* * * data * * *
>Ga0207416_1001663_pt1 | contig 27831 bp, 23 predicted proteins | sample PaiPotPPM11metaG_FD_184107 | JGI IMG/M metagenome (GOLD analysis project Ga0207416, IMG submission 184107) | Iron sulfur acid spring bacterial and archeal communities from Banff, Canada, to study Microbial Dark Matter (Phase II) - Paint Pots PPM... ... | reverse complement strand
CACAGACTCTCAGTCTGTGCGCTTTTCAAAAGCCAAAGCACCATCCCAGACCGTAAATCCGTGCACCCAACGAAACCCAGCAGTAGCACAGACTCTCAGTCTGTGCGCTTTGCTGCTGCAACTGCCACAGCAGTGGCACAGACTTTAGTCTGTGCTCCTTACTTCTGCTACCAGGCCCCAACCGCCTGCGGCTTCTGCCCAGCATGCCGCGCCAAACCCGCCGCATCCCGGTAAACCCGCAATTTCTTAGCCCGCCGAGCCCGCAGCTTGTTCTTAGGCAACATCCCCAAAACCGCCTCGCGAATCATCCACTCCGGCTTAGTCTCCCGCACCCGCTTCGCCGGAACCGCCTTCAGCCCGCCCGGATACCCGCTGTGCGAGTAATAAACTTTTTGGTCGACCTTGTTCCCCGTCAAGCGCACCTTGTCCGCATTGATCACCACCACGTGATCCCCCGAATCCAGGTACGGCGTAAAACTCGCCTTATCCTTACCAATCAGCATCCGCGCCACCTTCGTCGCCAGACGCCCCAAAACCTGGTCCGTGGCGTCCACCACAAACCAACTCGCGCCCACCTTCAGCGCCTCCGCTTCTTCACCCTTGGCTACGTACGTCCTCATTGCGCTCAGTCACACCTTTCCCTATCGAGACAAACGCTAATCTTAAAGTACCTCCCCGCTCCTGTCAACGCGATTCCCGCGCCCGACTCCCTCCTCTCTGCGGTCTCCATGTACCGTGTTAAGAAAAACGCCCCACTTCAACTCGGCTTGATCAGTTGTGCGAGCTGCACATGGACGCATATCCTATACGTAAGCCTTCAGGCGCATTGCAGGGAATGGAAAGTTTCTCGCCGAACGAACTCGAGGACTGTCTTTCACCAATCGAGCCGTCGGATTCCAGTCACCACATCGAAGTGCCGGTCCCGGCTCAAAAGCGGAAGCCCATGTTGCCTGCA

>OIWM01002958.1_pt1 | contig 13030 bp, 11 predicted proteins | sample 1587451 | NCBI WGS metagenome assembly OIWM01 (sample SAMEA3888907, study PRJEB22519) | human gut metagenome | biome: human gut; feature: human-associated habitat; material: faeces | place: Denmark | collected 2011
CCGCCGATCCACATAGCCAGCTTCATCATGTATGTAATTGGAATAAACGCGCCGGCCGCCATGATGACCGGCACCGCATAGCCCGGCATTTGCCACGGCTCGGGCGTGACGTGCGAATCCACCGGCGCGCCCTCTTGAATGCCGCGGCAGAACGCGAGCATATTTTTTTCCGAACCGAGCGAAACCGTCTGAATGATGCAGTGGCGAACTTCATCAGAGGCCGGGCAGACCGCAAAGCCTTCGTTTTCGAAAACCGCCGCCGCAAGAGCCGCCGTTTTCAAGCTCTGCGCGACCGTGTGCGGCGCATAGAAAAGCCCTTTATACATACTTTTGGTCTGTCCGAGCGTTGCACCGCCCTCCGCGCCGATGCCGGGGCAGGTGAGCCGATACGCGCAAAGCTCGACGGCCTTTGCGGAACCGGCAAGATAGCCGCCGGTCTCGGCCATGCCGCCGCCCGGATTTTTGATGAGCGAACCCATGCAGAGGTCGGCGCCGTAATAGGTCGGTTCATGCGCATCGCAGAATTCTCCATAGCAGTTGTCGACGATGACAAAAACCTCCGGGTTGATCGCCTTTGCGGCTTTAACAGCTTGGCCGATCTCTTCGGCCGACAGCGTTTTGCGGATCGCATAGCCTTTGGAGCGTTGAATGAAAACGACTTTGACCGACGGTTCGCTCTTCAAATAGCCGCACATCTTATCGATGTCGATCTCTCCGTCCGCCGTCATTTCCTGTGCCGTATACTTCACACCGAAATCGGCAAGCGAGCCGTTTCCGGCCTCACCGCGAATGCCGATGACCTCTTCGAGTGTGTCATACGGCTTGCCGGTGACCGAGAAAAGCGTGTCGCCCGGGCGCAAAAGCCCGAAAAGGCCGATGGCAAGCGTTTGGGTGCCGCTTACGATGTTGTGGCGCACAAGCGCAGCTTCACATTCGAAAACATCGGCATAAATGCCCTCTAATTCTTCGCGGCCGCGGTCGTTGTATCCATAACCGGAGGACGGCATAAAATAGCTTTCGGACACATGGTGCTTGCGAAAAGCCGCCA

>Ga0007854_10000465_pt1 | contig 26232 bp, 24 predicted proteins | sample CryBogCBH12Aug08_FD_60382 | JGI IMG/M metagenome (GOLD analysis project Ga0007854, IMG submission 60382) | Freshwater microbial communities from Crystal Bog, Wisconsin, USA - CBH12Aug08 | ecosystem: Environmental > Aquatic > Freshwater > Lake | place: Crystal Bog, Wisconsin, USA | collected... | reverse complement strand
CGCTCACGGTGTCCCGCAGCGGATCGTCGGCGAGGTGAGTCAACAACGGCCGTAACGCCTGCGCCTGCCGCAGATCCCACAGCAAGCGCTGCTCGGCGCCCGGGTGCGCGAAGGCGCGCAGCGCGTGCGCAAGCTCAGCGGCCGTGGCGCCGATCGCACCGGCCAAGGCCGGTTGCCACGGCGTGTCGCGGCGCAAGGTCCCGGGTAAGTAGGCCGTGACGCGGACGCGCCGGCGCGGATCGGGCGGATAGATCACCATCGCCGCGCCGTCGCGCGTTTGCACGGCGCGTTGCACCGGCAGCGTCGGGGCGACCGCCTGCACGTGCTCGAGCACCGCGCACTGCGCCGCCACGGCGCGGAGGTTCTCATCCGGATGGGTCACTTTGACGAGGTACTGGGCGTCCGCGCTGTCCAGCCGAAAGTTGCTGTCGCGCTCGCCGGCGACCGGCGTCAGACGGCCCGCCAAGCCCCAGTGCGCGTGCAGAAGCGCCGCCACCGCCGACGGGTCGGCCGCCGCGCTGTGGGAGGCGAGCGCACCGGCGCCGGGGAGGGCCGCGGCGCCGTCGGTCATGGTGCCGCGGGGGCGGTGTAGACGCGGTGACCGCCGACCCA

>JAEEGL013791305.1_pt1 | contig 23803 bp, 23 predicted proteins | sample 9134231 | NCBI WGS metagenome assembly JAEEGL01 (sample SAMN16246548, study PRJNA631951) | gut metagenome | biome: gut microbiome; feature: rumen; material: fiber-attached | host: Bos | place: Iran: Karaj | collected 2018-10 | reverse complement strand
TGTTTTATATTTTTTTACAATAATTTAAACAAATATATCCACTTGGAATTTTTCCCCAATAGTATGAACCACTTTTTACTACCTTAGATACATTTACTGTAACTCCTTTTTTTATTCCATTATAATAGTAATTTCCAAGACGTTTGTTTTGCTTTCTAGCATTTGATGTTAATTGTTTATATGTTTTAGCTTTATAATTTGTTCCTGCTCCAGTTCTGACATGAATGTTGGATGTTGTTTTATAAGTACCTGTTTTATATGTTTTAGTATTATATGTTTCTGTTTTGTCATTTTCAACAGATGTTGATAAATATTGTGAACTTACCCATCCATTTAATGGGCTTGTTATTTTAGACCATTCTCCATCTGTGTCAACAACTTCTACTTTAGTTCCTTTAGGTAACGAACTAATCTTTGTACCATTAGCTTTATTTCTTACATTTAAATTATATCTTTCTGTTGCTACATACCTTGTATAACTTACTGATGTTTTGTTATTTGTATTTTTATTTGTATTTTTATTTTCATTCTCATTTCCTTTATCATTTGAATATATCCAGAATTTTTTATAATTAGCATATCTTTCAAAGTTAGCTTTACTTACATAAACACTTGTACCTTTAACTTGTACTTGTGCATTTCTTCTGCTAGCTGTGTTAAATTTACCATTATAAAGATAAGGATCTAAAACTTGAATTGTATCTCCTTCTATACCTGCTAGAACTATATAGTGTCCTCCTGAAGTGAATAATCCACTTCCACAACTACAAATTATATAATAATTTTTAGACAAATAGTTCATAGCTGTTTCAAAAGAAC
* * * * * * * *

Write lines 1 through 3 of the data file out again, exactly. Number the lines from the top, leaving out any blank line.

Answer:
>Ga0207416_1001663_pt1 | contig 27831 bp, 23 predicted proteins | sample PaiPotPPM11metaG_FD_184107 | JGI IMG/M metagenome (GOLD analysis project Ga0207416, IMG submission 184107) | Iron sulfur acid spring bacterial and archeal communities from Banff, Canada, to study Microbial Dark Matter (Phase II) - Paint Pots PPM... ... | reverse complement strand
CACAGACTCTCAGTCTGTGCGCTTTTCAAAAGCCAAAGCACCATCCCAGACCGTAAATCCGTGCACCCAACGAAACCCAGCAGTAGCACAGACTCTCAGTCTGTGCGCTTTGCTGCTGCAACTGCCACAGCAGTGGCACAGACTTTAGTCTGTGCTCCTTACTTCTGCTACCAGGCCCCAACCGCCTGCGGCTTCTGCCCAGCATGCCGCGCCAAACCCGCCGCATCCCGGTAAACCCGCAATTTCTTAGCCCGCCGAGCCCGCAGCTTGTTCTTAGGCAACATCCCCAAAACCGCCTCGCGAATCATCCACTCCGGCTTAGTCTCCCGCACCCGCTTCGCCGGAACCGCCTTCAGCCCGCCCGGATACCCGCTGTGCGAGTAATAAACTTTTTGGTCGACCTTGTTCCCCGTCAAGCGCACCTTGTCCGCATTGATCACCACCACGTGATCCCCCGAATCCAGGTACGGCGTAAAACTCGCCTTATCCTTACCAATCAGCATCCGCGCCACCTTCGTCGCCAGACGCCCCAAAACCTGGTCCGTGGCGTCCACCACAAACCAACTCGCGCCCACCTTCAGCGCCTCCGCTTCTTCACCCTTGGCTACGTACGTCCTCATTGCGCTCAGTCACACCTTTCCCTATCGAGACAAACGCTAATCTTAAAGTACCTCCCCGCTCCTGTCAACGCGATTCCCGCGCCCGACTCCCTCCTCTCTGCGGTCTCCATGTACCGTGTTAAGAAAAACGCCCCACTTCAACTCGGCTTGATCAGTTGTGCGAGCTGCACATGGACGCATATCCTATACGTAAGCCTTCAGGCGCATTGCAGGGAATGGAAAGTTTCTCGCCGAACGAACTCGAGGACTGTCTTTCACCAATCGAGCCGTCGGATTCCAGTCACCACATCGAAGTGCCGGTCCCGGCTCAAAAGCGGAAGCCCATGTTGCCTGCA

>OIWM01002958.1_pt1 | contig 13030 bp, 11 predicted proteins | sample 1587451 | NCBI WGS metagenome assembly OIWM01 (sample SAMEA3888907, study PRJEB22519) | human gut metagenome | biome: human gut; feature: human-associated habitat; material: faeces | place: Denmark | collected 2011